After the war had ended, my mam, of course, was not needed in the munitions factory. Jobs were hard to come by and she began to take cleaning work, moving from one place to another. Income would vary from week to week and, as she was reluctant to throw herself on the charity of ‘the parish’ some weeks there was no work and no money.
Christmas was the worst time. Every year my mam would tell us that if we were good, if we ran messages, did good turns and generally behaved ourselves then Father Christmas would bring us something. When Christmas Day dawned it was easy enough to tell us that we hadn’t been good enough, and to put cinders in the stockings that were hung out.
Every year I spent Christmas Day with my nose pressed against the freezing window, watching kids from other families playing in the street with their presents. It didn’t matter how cheap or insignificant their presents were. At least the other children had something, which was more than I had.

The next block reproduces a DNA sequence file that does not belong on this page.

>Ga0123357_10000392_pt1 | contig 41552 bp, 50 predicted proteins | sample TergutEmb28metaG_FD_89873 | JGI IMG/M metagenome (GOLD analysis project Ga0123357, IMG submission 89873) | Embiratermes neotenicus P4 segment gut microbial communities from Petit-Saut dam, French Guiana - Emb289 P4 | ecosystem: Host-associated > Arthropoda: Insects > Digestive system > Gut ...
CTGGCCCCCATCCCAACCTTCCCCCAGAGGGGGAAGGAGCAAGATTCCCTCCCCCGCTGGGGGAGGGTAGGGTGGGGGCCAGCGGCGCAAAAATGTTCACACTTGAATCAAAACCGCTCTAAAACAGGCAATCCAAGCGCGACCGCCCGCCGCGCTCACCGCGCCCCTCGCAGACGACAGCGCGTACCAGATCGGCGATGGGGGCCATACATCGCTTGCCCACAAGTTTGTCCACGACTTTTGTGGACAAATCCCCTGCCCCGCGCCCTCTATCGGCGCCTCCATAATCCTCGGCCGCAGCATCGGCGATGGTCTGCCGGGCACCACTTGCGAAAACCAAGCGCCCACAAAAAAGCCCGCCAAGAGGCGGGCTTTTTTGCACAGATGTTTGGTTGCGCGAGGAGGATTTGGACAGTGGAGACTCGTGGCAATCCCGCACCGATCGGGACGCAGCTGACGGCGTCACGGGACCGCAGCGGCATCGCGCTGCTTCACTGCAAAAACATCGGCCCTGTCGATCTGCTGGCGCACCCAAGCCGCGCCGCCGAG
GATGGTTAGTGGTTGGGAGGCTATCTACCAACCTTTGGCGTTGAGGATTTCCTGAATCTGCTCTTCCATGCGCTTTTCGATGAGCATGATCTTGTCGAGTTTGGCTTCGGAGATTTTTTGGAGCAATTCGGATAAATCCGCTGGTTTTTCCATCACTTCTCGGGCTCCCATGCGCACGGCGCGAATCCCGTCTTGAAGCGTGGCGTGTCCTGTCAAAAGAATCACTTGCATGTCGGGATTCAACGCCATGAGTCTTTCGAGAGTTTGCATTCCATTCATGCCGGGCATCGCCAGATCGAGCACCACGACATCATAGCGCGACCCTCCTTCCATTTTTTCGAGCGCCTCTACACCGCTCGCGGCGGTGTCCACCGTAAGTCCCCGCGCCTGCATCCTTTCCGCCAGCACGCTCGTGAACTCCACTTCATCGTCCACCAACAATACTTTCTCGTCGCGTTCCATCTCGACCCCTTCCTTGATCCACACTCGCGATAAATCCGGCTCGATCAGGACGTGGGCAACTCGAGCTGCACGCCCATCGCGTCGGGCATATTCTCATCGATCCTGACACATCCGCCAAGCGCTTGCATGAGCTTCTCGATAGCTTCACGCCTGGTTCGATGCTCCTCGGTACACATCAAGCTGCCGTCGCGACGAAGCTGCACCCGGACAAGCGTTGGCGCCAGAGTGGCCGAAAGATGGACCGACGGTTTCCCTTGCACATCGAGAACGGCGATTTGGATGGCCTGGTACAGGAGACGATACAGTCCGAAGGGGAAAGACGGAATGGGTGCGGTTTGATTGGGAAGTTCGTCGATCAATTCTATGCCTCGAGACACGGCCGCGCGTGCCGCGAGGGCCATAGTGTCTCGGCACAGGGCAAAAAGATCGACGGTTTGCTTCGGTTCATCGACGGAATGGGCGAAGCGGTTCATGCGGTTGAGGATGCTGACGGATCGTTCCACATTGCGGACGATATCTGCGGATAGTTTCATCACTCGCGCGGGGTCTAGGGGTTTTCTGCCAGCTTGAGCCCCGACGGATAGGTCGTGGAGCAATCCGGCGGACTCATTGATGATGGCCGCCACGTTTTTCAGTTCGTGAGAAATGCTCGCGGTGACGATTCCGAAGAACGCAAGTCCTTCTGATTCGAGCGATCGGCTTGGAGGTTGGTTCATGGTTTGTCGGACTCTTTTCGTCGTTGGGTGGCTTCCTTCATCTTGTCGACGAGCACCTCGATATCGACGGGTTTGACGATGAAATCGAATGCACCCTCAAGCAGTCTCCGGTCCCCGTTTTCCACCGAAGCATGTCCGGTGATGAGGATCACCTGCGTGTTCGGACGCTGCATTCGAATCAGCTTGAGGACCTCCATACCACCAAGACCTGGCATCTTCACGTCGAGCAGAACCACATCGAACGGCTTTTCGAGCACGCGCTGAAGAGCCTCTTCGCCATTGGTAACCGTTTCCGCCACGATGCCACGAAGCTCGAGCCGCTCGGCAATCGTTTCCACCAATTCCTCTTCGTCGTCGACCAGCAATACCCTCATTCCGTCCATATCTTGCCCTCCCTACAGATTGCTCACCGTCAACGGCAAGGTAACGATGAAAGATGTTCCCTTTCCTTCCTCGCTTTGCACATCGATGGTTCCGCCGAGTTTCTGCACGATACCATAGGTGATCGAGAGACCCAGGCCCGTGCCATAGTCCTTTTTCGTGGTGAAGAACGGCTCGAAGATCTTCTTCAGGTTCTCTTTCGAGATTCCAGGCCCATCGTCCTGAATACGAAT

My mam had a job cleaning the Methodist church for five shillings a week and I was always dragged along to help her. This wasn’t too bad as it allowed me to have a sly swig of any wine left over from the services. The preacher got to know me and would often give me something to eat.
This particular Christmas Day, upset by the cinders in my stocking, I went to the Methodist church, hopeful of getting at least a drink of the wine after the congregation had left. As it was a Methodist church, I don’t think the ‘wine’ was alcoholic.
The preacher began to ask the children what Father Christmas had brought them, and they all replied, and then he asked me.
“Nothing,” I said.
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